Guess what? They're expensive, ugly and poor quality. And programmed to self-destruct in two years.

3D TVs
This is a new type of TV. They're expensive, with limited content (currently) and usually poor quality. But, most importantly (and this has to be in capitals) THE VIEWER NEEDS TO WEAR SPECIAL 3D GLASSES (which may cost an extra £100). Once again, WTF?

Internet TVs
They should have sorted this out years ago. Let's just make the computer and TV one thing. Still in its infancy, internet access on TVs is mostly limited to a small selection of websites. Facebook on your £2000 55" TV, anyone?

Really Big TVs
Everyone (well, usually guys who want red Porsches and have small dicks… presumably) wants a huge mother of a TV to fill up the whole room or wall. So they can watch reruns of The Bill or Chelsea vs. Spurs. Please. Get. A. Life. It's a general rule that people who want the biggest TVs will watch the crappiest stuff on it.

TV companies and manufacturers must be loving this new technology. For years the UK had nothing but analogue TV and four channels. Now there's a plethora of new features, such as: internet widgets, video recording, eco modes, 3D and audio description. Now TV companies can get us to update our TVs every few years (like the computer companies do by constantly updating software). Go to your local dump and see how many discarded TV sets there are. Yeah, right there, next to all the dumped computer monitors. Basically, the technology isn't ready for the digital switchover so we get either cheap, shoddy TVs that will be obsolete in a few years or really expensive ones with marginally better quality (which may or not be obsolete in a few years).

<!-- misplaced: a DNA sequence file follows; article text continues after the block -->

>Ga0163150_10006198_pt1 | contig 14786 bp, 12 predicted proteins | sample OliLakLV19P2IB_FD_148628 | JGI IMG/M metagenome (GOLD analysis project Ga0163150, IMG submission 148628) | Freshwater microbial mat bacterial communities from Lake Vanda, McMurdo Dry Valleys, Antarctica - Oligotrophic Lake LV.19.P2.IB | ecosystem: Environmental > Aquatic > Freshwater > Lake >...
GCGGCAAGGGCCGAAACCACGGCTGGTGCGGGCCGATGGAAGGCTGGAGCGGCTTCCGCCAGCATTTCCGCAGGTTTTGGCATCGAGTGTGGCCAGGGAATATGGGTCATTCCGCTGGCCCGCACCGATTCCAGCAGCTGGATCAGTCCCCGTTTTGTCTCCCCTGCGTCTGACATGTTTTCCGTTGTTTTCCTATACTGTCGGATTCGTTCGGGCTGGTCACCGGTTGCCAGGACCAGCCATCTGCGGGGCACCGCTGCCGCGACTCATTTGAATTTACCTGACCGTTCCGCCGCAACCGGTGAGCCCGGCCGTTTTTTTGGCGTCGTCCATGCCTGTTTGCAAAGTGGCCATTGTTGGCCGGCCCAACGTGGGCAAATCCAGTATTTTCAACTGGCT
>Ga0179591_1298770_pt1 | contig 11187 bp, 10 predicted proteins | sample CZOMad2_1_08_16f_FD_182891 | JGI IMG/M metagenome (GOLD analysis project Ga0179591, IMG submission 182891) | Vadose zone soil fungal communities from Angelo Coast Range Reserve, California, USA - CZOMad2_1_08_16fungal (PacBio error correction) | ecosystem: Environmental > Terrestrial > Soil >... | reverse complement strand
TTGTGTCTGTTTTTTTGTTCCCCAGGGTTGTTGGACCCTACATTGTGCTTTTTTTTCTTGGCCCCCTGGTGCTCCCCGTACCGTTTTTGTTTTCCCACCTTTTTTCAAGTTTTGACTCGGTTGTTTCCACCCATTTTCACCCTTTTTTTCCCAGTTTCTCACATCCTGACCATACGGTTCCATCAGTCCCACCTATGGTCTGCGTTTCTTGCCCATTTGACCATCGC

New TVs don't even have on and off buttons. They're meant to be environmentally-friendly but keeping them on stand-by all night is more damaging to the environment than having them on (apparently).

It's funny how we still have the choice with radio – digital or analogue. Yet the quality of digital radio is far better (comparatively) than digital TV, with complete lack of crackling and superior sound, yet we were virtually forced into buying new TVs or Freeview sets with the analogue switch off. Bring back analogue TV! All is forgiven!